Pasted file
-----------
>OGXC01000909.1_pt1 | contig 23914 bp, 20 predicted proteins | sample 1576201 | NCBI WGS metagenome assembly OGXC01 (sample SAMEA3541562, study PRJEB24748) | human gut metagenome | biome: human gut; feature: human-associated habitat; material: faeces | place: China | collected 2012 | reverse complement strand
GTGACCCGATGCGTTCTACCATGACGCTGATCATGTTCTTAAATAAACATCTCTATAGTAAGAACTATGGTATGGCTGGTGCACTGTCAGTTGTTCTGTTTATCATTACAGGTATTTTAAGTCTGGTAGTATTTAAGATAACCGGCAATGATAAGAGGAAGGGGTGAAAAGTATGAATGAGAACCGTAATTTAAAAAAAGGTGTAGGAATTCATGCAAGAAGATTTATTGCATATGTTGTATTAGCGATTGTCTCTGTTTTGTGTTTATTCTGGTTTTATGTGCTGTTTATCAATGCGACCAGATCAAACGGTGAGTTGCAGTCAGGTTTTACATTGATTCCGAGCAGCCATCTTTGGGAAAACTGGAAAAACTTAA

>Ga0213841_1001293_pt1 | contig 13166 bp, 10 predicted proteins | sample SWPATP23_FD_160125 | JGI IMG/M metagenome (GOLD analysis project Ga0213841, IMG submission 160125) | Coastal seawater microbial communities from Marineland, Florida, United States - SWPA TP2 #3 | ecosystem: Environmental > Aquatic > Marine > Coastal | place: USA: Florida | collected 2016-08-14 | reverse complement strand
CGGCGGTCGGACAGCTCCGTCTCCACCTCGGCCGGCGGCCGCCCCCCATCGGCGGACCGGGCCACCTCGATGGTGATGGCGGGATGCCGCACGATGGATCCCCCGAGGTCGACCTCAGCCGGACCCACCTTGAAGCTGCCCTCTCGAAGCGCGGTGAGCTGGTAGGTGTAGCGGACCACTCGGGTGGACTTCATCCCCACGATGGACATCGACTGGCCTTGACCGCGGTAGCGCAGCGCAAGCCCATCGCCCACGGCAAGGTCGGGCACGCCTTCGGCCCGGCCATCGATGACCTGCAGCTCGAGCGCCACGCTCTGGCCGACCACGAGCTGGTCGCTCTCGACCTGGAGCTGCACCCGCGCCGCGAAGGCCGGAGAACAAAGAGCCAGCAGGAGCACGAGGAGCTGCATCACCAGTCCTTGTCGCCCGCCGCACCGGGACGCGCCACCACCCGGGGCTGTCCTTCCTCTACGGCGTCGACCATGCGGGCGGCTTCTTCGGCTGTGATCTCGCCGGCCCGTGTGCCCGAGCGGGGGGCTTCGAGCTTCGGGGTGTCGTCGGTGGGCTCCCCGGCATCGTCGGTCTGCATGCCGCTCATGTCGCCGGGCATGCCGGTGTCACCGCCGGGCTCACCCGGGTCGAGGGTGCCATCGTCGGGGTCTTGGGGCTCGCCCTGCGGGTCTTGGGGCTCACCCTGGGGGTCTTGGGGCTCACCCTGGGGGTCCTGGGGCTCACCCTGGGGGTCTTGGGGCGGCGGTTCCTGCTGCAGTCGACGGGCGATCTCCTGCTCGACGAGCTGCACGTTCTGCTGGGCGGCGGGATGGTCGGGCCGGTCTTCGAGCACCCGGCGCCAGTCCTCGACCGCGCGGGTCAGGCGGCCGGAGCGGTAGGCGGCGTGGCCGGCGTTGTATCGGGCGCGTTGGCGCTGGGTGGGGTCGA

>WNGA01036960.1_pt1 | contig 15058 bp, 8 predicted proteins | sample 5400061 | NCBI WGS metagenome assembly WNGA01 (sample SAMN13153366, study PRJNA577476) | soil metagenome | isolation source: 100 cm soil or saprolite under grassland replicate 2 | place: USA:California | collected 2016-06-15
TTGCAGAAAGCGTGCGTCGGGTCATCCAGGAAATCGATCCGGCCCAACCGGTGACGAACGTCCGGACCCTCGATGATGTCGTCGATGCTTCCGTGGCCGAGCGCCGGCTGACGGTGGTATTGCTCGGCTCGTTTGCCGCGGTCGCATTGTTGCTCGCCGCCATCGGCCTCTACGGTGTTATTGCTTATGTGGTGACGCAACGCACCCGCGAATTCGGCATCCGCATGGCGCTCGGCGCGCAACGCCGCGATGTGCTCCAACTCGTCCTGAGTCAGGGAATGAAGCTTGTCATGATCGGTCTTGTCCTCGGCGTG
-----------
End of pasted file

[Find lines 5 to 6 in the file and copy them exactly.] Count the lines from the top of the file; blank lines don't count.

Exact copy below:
>WNGA01036960.1_pt1 | contig 15058 bp, 8 predicted proteins | sample 5400061 | NCBI WGS metagenome assembly WNGA01 (sample SAMN13153366, study PRJNA577476) | soil metagenome | isolation source: 100 cm soil or saprolite under grassland replicate 2 | place: USA:California | collected 2016-06-15
TTGCAGAAAGCGTGCGTCGGGTCATCCAGGAAATCGATCCGGCCCAACCGGTGACGAACGTCCGGACCCTCGATGATGTCGTCGATGCTTCCGTGGCCGAGCGCCGGCTGACGGTGGTATTGCTCGGCTCGTTTGCCGCGGTCGCATTGTTGCTCGCCGCCATCGGCCTCTACGGTGTTATTGCTTATGTGGTGACGCAACGCACCCGCGAATTCGGCATCCGCATGGCGCTCGGCGCGCAACGCCGCGATGTGCTCCAACTCGTCCTGAGTCAGGGAATGAAGCTTGTCATGATCGGTCTTGTCCTCGGCGTG